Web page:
Whether one’s CB1 activity level is genetically inherited or deteriorates with the consumption of cannabis is still up for debate.
Treatment for CHS
Many patients have reported the use of hot showers to relieve their abdominal pain and nausea. THC attaches itself to a user’s pain receptors when consumed. Doctors theorize that the sensation of burning water functions as a distraction for the body, relieving the symptoms and halting the pain cycle.
Doctors use IV fluids and anti-nausea drugs to combat CHS. They also strongly suggest that patients abstain from the use of cannabis. Most patients who experience CHS and do refrain from cannabis report that their symptoms subside.
If experiencing CHS do not consume any more cannabis as it is likely that symptoms will only worsen.
What CHS Means to us
CHS should not be a concern when it comes to the legitimacy of cannabis. According to a Pew Research Center survey, 60% of adults still support the legalization of cannabis. As of April, 36 states and four territories have passed medical cannabis laws. Seventeen of those states have legalized the use of recreational cannabis. With immense support for cannabis legalization, CHS will not impact the ballots anytime soon.
Although professionals rarely diagnose CHS, research suggests that it may slowly become a national health crisis. According to a study in the Neurogastroenterology and Mobility journal, one in five patients hospitalized with uncontrollable vomiting between 2005 and 2014 reported the daily use of cannabis. However, some experts believe it is as high as one in three users. This is a concerning statistic since, at the time, most states only legalized cannabis as a medical substance.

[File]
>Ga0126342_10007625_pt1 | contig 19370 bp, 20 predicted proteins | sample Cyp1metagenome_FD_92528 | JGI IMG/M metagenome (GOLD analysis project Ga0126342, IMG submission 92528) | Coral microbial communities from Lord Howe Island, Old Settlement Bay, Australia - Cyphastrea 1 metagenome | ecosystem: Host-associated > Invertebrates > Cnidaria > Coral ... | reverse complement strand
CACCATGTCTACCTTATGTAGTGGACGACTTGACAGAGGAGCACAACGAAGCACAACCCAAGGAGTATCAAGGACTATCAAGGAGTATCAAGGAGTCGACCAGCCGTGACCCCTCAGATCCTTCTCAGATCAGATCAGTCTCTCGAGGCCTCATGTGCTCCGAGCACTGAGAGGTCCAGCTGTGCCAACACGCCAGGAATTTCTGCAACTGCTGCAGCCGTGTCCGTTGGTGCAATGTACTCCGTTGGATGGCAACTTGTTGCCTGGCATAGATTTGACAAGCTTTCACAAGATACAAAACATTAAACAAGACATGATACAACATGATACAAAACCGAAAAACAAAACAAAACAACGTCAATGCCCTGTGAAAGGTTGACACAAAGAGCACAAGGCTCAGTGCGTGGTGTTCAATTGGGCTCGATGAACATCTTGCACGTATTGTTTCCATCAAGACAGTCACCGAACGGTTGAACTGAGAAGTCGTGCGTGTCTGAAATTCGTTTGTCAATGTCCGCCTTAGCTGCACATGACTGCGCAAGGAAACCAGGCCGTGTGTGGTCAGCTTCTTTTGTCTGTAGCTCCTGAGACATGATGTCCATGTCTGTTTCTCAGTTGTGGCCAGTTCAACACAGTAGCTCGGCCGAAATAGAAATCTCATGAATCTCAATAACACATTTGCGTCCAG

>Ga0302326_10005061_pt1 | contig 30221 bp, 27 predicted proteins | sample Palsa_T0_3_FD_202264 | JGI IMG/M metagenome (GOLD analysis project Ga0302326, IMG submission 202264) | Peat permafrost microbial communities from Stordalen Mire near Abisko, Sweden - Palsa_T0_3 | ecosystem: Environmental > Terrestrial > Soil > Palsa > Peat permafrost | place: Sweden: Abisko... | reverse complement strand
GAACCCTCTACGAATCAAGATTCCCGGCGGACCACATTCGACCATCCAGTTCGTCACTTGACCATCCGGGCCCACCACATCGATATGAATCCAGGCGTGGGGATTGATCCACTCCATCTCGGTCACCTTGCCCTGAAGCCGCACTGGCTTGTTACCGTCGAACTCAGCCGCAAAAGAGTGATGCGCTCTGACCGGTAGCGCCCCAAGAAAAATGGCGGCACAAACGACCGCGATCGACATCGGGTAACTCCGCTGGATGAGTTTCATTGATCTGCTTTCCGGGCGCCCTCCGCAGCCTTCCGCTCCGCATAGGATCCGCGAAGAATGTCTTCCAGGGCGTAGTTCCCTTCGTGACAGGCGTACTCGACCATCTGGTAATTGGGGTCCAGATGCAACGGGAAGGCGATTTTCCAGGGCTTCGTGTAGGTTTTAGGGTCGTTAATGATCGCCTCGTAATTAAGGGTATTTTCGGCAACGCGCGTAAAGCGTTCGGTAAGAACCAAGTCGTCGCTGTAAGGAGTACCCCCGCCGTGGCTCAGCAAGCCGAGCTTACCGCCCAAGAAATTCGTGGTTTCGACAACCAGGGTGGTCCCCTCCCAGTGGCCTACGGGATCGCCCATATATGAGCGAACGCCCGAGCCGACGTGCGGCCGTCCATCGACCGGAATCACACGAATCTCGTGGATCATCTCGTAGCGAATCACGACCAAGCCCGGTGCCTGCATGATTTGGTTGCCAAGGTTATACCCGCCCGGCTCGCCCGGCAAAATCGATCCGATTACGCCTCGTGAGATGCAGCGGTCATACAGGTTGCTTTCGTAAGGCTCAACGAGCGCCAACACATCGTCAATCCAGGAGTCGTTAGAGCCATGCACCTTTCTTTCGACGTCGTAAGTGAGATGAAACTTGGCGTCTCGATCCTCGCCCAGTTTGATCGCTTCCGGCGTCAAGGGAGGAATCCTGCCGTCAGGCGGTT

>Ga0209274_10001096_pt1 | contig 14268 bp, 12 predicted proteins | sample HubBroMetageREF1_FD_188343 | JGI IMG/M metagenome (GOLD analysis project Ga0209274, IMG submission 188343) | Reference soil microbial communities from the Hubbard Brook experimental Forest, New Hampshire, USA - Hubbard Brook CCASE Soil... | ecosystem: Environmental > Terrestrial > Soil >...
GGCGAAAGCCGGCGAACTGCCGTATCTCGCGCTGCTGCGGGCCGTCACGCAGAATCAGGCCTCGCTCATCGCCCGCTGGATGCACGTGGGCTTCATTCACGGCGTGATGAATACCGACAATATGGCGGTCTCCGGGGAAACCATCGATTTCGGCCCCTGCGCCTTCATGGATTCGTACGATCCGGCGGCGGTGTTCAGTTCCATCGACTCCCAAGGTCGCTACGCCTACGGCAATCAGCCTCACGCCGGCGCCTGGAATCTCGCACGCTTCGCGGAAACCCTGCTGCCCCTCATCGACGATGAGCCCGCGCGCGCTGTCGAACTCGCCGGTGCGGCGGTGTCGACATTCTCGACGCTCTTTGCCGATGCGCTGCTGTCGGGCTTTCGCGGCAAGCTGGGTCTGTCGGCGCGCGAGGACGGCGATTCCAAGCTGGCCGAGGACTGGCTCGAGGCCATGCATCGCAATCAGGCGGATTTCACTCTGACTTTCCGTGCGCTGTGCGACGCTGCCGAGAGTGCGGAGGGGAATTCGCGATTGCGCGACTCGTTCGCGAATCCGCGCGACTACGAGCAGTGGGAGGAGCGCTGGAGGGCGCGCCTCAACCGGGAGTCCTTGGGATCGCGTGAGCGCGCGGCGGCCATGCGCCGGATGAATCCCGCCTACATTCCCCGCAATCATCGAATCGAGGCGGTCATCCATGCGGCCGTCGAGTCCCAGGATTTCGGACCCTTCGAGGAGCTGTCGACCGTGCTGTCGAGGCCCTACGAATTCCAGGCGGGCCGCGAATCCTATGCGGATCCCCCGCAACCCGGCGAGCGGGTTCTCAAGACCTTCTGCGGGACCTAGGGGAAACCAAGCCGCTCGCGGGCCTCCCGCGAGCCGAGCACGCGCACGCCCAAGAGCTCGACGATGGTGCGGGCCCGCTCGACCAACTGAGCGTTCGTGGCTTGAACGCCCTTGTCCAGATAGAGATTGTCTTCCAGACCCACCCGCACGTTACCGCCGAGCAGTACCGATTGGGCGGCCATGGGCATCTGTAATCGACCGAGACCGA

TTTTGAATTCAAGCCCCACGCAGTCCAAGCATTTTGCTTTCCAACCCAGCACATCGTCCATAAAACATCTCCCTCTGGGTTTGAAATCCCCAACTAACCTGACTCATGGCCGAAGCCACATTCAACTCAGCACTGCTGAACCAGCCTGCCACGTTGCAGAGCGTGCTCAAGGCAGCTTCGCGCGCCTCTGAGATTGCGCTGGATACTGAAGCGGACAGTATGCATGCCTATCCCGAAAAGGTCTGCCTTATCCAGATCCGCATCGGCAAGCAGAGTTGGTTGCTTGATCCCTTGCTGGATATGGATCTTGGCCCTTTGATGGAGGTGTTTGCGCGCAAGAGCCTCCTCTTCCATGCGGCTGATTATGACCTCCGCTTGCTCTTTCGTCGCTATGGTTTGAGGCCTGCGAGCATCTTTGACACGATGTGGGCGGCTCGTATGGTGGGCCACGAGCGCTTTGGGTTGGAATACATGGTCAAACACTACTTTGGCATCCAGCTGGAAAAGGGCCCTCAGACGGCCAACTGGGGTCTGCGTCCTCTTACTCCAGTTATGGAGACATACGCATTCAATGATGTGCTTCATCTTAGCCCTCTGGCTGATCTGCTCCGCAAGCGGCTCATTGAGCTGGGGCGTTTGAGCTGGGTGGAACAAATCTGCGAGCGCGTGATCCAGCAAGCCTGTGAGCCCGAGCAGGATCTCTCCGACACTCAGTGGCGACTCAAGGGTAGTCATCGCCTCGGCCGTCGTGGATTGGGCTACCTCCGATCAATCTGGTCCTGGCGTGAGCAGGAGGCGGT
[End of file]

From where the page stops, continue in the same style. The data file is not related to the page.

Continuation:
Spending one’s entire night in the hospital vomiting and screaming might not be the most painful part about CHS. Paying hospital bills might. According to The Office of Legislation Research, some health service providers include an “illegal act exclusion” clause where they can choose to reject payment when injuries are caused by illegal actions. Since cannabis is still illegal under federal law, any injuries sustained from its use may not be covered by a health provider.
Fortunately, most health insurances do not include the illegal act exclusion in their policies, and most states prohibit its use. Regular users of cannabis should still check their insurance policies to avoid any unexpected surprises that may impact their health coverage.
The over consumption of any substance can harm a person’s health, and cannabis is no exception. For all of the health benefits that cannabis offers its users, abusing it can cause severe medical issues, both physically and psychologically.
According to the American Addiction Center, memory loss, anxiety, lung damage and heart disease are just a few of the long term side effects of the continuous abuse of cannabis.
When consuming cannabis, it is always important to use it in moderation, and to always remember to respect one’s body.